Chappell: By my count, there are ten chapters in your book that are devoted strictly to the Mid-Atlantic area and Jim Crockett Promotions. And there are many references to those early days in other parts of the book as well. Tell us about your start in the Crockett territory.


Flair: You know, I was fortunate enough to come there at the right time. I was fortunate enough to be under the tutelage of both Wahoo McDaniel and George Scott.


And I was fortunate enough to stay for a long time, which was another unusual situation…to stay in one place for a long time and enjoy that level and quality of life.


Chappell: Back in those days, that was extremely unusual.


Flair: A lot of guys at that time, almost everybody, was moving around from territory to territory. I was able to stay in one city, one area, my entire career.


So, I was pretty fortunate. And when I look back on it…it was pretty unusual.


Chappell: When you look back at the Mid-Atlantic years, what jumps out at you? You were certainly maturing as a wrestler; you had many a great match in the ring; you had a lot of good times; you went to a lot of great places and towns; you made many great friends. What stands out?


Flair: (pauses) I think the friendships I developed there. And the fact that the territory was growing, and I was fortunate enough to be part of the branch that it grew on.


I became kind of a fixture because, as I said before, I was in the right place at the right time.


Chappell: When I looked at the Acknowledgements section in the book, Ric, I couldn’t help but notice how many Mid-Atlantic figures were mentioned there by name. To me, that says a lot about your feelings about the Mid-Atlantic area.


George Scott; Wahoo McDaniel, Ricky Steamboat; Bob Caudle, Arn Anderson…are all mentioned by name in the Acknowledgements. I’d like you to talk about each one of those persons, if you would.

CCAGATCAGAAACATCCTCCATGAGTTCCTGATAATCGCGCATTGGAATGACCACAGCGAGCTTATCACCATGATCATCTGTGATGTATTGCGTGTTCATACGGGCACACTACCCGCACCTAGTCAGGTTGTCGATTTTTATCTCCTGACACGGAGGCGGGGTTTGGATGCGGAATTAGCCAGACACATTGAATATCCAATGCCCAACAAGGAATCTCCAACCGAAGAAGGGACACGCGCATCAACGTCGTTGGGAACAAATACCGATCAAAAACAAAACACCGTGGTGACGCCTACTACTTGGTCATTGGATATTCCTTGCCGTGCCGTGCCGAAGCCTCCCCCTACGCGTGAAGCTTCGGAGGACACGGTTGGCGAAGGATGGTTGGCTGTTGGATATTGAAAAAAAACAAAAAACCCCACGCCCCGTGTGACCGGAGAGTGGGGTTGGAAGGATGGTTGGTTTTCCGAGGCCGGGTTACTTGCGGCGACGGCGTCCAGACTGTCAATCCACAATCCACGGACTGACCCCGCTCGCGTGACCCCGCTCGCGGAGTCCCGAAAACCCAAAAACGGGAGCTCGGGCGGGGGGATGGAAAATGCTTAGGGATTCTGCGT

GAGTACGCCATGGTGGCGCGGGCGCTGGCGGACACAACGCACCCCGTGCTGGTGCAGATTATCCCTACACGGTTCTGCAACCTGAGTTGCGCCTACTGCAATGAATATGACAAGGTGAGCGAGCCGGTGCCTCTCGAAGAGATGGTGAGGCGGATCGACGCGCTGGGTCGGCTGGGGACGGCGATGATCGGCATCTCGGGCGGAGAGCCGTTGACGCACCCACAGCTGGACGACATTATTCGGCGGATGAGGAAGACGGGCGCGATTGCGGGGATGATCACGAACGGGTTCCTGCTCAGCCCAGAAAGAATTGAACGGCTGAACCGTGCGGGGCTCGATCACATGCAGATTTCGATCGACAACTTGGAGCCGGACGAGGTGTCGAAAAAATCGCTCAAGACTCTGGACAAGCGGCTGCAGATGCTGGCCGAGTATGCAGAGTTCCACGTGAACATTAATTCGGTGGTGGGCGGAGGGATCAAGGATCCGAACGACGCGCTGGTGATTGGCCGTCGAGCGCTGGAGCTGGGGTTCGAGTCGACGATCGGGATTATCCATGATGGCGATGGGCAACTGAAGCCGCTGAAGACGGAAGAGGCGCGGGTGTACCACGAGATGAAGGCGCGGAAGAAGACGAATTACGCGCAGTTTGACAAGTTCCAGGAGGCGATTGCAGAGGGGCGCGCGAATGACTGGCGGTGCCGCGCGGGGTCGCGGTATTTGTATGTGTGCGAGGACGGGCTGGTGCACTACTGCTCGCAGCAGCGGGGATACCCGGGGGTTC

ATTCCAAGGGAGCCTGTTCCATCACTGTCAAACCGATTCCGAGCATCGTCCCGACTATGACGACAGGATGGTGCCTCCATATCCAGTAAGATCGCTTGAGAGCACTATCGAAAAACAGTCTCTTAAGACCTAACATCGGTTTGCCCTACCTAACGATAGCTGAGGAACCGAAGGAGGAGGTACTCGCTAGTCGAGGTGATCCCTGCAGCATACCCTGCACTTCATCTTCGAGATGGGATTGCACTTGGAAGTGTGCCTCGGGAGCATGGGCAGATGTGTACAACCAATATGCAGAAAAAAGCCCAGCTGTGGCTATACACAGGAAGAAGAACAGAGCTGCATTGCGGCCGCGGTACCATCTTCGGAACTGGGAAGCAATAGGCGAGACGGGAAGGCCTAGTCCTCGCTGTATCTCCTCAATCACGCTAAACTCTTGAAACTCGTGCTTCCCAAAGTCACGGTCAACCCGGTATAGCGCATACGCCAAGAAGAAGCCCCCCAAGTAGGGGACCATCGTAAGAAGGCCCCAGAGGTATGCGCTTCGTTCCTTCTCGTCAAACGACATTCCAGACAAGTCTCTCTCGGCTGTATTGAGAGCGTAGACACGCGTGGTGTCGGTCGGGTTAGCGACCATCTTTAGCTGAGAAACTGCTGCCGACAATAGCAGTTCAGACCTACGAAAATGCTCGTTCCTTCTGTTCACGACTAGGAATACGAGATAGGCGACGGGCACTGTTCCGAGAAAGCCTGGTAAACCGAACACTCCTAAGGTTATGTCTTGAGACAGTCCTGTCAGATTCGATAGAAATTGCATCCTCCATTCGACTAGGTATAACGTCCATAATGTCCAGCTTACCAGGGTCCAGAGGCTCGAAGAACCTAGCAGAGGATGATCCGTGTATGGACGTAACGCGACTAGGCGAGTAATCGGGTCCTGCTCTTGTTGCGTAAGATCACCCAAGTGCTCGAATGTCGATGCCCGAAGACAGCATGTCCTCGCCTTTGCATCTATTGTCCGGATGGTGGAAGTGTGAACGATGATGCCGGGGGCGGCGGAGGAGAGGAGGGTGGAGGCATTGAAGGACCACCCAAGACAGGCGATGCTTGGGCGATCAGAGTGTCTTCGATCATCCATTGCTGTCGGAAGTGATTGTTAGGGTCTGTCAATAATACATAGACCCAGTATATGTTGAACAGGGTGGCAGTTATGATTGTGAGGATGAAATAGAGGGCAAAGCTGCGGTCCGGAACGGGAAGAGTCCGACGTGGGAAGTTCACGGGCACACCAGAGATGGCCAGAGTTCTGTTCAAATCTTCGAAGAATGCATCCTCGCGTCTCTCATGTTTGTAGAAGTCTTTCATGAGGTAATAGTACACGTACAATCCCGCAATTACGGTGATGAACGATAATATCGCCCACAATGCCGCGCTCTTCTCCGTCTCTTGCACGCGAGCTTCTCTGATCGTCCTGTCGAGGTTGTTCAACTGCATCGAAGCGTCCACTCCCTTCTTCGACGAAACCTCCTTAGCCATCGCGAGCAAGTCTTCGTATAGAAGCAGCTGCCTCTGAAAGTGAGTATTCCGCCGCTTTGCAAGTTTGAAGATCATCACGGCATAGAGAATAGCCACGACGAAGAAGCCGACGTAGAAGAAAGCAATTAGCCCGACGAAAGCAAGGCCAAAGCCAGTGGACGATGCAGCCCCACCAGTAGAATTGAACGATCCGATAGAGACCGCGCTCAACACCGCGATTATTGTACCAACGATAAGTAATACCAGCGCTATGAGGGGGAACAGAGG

Flair: Of course…I’d be happy to.


Chappell: The first is George Scott, who you’ve already mentioned briefly. George was booking the Crockett territory when you first started.


In the Acknowledgments section, you said George Scott, ‘took a kid who was rough around the edges and molded him into a champion.’


Flair: Yeah…he really did. I mean, I came in there a green kid. And even though I was fortunate enough to be around Wahoo, who helped me develop as a wrestler, George helped me develop my personality and my persona. George helped me with those things a lot.


Chappell: I also heard George could be very tough on the wrestlers. Blackjack Mulligan called him affectionately to me…a ‘taskmaster.’


There’s a section in the book where you describe George making you take your back brace off soon after you returned after the 1975 Wilmington, North Carolina plane crash…


Flair: Yeah…that’s right.


Chappell: Then you mention later in the book, that in 1979 you asked George if you could miss a TV taping at the WRAL studios when your son David was born in Minneapolis. George basically told you that you could go up there, but when you came back you wouldn’t have a job.


Flair: Well, on that, nobody had time off. We didn’t take time off. I just began to realize, that George actually made me tough to the business. He helped make me tough…which I had to be.


You had to be a pretty tough guy, and pretty insensitive, to survive back then.


Chappell: I can only imagine…


Flair: It was a very insensitive, very hard, business. And if you didn’t work…you didn’t get paid.


Chappell: Bottom line business.


Flair: If you missed a date…you lost your spot. That’s just the way it was.


(laughs) You just couldn’t call in and take two or three days off.